And therefore I say, that for the man of our circle, in addition to not lying to himself or to others, repentance is also necessary, and that he should scrape from himself that pride which has sprung up in us, in our culture, in our refinements, in our talents; and that he should confess that he is not a benefactor of the people and a distinguished man, who does not refuse to share with the people his useful acquirements, but that he should confess himself to be a thoroughly guilty, corrupt, and good-for-nothing man, who desires to reform himself and not to behave benevolently towards the people, but simply to cease wounding and insulting them.
I often hear the questions of good young men who sympathize with the renunciatory part of my writings, and who ask, “Well, and what then shall I do? What am I to do, now that I have finished my course in the university, or in some other institution, in order that I may be of use?” Young men ask this, and in the depths of their soul it is already decided that the education which they have received constitutes their privilege and that they desire to serve the people precisely by means of thus superiority. And hence, one thing which they will in no wise do, is to bear themselves honestly and critically towards that which they call their culture, and ask themselves, are those qualities which they call their culture good or bad? If they will do this, they will infallibly be led to see the necessity of renouncing their culture, and the necessity of beginning to learn all over again; and this is the one indispensable thing. They can in no wise solve the problem, “What to do?” because this question does not stand before them as it should stand. The question must stand thus: “In what manner am I, a helpless, useless man, who, owing to the misfortune of my conditions, have wasted my best years of study in conning the scientific Talmud which corrupts soul and body, to correct this mistake, and learn to serve the people?” But it presents itself to them thus: “How am I, a man who has acquired so much very fine learning, to turn this very fine learning to the use of the people?” And such a man will never answer the question, “What is to be done?” until he repents. And repentance is not terrible, just as truth is not terrible, and it is equally joyful and fruitful. It is only necessary to accept the truth wholly, and to repent wholly, in order to understand that no one possesses any rights, privileges, or peculiarities in the matter of this life of ours, but that there are no ends or bounds to obligation, and that a man’s first and most indubitable duty is to take part in the struggle with nature for his own life and for the lives of others.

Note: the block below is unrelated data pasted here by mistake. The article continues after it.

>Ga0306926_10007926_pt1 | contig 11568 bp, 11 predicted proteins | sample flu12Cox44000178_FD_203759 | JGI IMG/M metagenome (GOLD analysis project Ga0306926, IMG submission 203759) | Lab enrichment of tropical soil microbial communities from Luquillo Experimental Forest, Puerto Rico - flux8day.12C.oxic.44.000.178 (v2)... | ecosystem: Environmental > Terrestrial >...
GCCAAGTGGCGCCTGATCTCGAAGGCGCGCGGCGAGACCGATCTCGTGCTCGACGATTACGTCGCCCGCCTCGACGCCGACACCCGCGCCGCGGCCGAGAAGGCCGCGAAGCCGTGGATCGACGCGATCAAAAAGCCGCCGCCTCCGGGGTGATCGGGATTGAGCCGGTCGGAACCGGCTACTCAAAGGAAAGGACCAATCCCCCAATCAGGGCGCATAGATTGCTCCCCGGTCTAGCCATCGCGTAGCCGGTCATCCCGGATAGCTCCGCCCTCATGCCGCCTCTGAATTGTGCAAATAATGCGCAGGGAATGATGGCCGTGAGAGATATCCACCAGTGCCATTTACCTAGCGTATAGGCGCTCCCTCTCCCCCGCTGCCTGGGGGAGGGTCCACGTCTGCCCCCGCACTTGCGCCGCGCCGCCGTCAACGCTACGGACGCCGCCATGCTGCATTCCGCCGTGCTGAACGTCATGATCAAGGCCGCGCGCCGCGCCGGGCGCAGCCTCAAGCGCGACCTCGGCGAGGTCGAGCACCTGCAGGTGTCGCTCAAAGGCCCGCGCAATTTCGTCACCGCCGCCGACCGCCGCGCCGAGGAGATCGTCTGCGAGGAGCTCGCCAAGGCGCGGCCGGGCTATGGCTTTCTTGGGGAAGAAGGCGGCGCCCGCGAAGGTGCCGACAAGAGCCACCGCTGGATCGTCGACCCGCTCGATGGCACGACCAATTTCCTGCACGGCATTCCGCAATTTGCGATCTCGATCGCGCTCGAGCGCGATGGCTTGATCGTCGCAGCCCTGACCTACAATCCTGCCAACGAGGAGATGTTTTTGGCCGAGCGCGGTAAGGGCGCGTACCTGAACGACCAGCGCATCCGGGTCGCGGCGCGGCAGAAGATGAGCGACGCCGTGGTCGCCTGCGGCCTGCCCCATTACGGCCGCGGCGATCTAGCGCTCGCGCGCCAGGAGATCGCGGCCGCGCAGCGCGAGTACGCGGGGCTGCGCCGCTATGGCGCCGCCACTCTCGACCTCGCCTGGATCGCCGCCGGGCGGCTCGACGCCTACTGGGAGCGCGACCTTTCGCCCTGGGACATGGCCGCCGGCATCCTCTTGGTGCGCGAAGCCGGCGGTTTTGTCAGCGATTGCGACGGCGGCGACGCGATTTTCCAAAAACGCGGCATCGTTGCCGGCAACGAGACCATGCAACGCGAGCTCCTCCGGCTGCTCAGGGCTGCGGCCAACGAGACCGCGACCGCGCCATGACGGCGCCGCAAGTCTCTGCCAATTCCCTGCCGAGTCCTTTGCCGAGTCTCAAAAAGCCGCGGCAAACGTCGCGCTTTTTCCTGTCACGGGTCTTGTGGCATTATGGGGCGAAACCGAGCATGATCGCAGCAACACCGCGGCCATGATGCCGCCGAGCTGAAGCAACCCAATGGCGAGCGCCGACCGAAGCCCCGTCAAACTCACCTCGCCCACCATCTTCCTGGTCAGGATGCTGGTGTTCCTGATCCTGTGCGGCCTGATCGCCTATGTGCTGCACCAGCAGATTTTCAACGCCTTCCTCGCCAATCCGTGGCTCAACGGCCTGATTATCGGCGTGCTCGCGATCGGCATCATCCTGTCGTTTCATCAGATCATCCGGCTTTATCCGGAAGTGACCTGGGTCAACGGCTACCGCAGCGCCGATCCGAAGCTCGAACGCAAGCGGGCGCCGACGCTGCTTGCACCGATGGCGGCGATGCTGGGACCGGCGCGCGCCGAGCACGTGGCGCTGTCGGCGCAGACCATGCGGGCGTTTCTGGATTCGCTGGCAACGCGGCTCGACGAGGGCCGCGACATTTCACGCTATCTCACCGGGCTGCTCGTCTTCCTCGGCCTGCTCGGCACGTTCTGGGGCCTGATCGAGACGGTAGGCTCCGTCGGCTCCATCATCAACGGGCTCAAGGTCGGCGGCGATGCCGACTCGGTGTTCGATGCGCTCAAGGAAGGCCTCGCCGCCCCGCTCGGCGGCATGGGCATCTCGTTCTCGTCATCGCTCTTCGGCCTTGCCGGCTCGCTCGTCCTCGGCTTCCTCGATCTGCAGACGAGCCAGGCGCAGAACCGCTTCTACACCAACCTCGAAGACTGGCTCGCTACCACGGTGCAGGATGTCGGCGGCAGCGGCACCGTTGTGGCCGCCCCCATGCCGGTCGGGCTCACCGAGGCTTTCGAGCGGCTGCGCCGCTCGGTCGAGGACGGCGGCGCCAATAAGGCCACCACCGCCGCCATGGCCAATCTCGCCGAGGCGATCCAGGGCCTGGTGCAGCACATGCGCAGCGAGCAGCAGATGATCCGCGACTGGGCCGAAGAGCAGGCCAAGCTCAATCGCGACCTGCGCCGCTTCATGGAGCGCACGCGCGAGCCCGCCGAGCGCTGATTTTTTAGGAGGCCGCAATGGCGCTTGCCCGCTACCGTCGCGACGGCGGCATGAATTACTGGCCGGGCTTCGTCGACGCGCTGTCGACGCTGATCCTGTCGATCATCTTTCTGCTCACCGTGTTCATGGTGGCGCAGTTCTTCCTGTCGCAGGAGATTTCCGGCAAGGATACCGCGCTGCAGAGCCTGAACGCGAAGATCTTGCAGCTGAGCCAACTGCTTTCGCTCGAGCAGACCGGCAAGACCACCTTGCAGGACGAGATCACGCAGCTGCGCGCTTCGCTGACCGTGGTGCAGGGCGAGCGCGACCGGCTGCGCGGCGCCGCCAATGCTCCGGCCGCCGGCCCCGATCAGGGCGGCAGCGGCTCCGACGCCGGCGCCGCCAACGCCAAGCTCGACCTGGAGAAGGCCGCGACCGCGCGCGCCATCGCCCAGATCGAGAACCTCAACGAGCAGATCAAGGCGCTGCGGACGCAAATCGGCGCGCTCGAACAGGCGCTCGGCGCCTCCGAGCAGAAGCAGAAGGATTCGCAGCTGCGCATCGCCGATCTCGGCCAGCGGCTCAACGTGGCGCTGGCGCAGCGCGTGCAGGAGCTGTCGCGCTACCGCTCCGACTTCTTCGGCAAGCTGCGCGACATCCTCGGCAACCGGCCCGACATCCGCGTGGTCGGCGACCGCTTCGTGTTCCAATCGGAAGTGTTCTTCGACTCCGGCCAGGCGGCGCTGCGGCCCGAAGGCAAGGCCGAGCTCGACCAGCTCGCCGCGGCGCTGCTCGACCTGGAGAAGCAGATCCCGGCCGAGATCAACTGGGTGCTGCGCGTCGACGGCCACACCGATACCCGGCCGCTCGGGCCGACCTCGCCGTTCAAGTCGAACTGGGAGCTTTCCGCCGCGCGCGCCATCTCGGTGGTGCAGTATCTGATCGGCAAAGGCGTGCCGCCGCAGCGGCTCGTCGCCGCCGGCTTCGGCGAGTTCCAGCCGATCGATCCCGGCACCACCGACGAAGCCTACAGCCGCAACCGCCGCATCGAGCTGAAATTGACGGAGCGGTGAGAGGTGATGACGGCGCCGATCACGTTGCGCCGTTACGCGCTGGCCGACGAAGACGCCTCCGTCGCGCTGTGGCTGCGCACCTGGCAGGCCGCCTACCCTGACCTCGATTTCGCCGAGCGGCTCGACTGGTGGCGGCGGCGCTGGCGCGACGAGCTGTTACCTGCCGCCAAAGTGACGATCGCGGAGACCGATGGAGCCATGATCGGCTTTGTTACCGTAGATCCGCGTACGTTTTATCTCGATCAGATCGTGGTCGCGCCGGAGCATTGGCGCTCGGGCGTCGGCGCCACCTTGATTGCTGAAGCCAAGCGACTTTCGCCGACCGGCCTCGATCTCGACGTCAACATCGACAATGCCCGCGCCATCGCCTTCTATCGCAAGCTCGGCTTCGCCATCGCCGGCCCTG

And this confession of a man’s obligation constitutes the gist of the third answer to the question, “What is to be done?”
I tried not to lie to myself: I tried to cast out from myself the remains of my false conceptions of the importance of my education and talents, and to repent; but on the way to a decision of the question, “What to do?” a fresh difficulty arose. There are so many different occupations, that an indication was necessary as to the precise one which was to be adopted. And the answer to this question was furnished me by sincere repentance for the evil in which I had lived.
“What to do? Precisely what to do?” all ask, and that is what I also asked so long as, under the influence of my exalted idea of any own importance, I did not perceive that my first and unquestionable duty was to feed myself, to clothe myself, to furnish my own fuel, to do my own building, and, by so doing, to serve others, because, ever since the would has existed, the first and indubitable duty of every man has consisted and does consist in this.